I had been living in Minnesota for just about a year when the Vikings played the Falcons in the playoffs that one time.
I was living, as it happens, in the city of Falcon Heights. You know about Falcon Heights, very likely, even if you don’t know you do. Ever heard of the Great Minnesota Get Together, a.k.a., the Minnesota State Fair? It is held in Falcon Heights. Ever hear of the University of Minnesota? The smaller of the two Twin Cities campuses, the one with the ecology and organismic biology, and agriculture and forestry and stuff, is in Falcon Heights. Ever hear of the police killing of Philandro Castile, the one where the cop was ascared of the scary black man so he pumped him full of bullets in front of his girlfriend and a small child? That was in Falcon Heights too.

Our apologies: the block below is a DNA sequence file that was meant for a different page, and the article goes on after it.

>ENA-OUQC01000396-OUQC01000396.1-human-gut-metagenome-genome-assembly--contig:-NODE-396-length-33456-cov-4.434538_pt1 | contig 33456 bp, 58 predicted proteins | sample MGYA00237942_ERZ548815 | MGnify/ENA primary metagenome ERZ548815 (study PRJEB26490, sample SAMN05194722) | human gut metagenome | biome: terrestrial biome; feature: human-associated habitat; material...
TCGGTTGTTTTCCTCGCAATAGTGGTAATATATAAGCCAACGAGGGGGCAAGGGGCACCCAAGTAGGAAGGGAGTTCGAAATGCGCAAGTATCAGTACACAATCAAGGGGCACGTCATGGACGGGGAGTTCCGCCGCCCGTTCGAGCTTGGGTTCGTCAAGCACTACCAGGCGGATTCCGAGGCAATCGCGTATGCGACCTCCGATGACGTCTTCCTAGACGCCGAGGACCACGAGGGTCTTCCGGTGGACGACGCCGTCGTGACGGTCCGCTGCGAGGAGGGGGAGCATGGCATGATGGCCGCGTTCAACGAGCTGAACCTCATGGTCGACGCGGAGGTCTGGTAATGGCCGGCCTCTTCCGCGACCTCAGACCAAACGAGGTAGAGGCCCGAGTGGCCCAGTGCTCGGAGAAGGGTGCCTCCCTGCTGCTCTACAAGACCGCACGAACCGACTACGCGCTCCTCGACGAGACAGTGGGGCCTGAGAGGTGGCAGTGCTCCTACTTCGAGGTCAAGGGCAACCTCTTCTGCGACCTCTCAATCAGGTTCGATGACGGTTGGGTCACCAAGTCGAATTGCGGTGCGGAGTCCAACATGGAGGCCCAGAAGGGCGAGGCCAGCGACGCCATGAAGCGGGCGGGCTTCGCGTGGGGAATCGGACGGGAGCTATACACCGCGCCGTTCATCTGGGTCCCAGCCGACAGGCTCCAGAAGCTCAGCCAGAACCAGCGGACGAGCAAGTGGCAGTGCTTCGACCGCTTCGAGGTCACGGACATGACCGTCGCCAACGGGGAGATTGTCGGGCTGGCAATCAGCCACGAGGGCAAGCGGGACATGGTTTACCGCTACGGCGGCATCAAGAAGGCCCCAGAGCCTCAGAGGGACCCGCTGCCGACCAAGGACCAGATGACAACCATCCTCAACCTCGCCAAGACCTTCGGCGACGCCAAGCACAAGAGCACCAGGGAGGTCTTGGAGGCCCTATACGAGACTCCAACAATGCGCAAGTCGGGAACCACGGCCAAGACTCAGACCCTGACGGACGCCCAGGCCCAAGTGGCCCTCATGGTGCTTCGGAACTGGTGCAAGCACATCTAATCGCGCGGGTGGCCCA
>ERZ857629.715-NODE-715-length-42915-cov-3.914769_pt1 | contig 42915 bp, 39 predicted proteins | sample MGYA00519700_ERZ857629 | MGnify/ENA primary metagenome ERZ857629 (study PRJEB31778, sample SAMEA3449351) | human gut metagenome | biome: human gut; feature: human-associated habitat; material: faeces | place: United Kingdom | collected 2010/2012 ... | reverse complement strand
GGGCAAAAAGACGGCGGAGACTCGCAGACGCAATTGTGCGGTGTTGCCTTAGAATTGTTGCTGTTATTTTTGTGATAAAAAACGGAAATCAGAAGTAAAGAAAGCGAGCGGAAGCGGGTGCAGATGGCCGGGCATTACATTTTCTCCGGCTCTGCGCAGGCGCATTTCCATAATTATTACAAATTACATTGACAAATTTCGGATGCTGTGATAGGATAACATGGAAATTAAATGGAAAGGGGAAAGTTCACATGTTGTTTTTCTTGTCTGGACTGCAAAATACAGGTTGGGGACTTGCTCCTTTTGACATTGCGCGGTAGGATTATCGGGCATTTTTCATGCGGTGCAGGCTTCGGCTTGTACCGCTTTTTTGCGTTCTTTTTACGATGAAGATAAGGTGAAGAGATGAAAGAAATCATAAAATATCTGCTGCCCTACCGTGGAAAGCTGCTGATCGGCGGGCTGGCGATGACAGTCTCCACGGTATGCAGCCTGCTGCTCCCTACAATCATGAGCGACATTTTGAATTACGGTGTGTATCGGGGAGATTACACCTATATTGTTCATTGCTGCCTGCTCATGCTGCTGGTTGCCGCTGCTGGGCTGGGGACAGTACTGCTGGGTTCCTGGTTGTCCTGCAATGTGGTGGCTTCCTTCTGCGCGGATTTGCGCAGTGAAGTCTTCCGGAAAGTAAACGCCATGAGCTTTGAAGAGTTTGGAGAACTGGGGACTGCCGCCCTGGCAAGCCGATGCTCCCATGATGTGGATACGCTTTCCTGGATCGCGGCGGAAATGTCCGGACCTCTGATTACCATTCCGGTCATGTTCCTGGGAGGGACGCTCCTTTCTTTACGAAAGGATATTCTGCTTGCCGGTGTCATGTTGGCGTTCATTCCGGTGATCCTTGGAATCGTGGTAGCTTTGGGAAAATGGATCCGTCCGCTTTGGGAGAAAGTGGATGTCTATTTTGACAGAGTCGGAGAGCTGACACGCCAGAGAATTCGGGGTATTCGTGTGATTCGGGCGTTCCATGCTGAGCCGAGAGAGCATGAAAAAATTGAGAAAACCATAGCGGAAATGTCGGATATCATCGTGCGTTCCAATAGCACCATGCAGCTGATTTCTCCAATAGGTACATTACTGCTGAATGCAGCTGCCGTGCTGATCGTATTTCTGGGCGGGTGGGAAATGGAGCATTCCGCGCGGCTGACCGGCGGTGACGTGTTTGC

Tourists visiting Bemidji this summer may pick up a few words of a “foreign” language.
That’s because the first city on the Mississippi River way north in Minnesota may be the only town off a reservation trying to incorporate the area’s indigenous Ojibwe language into daily life.
All over town Ojibwe language signs are posted right alongside English language labels, and for a just cause. The signage is part of a broader effort to preserve the language spoken by an estimated 60,000 persons across areas of the northern United States and into Canada as well as to bridge cultural divides between whites and American Indians.
Words such as “boozhoo,’’ an Ojibwe word for “welcome” and many other Native American terms crop up around town, in an appliance store, the local hospital, the convention center, a local coffee shop, and this spring in the public schools. …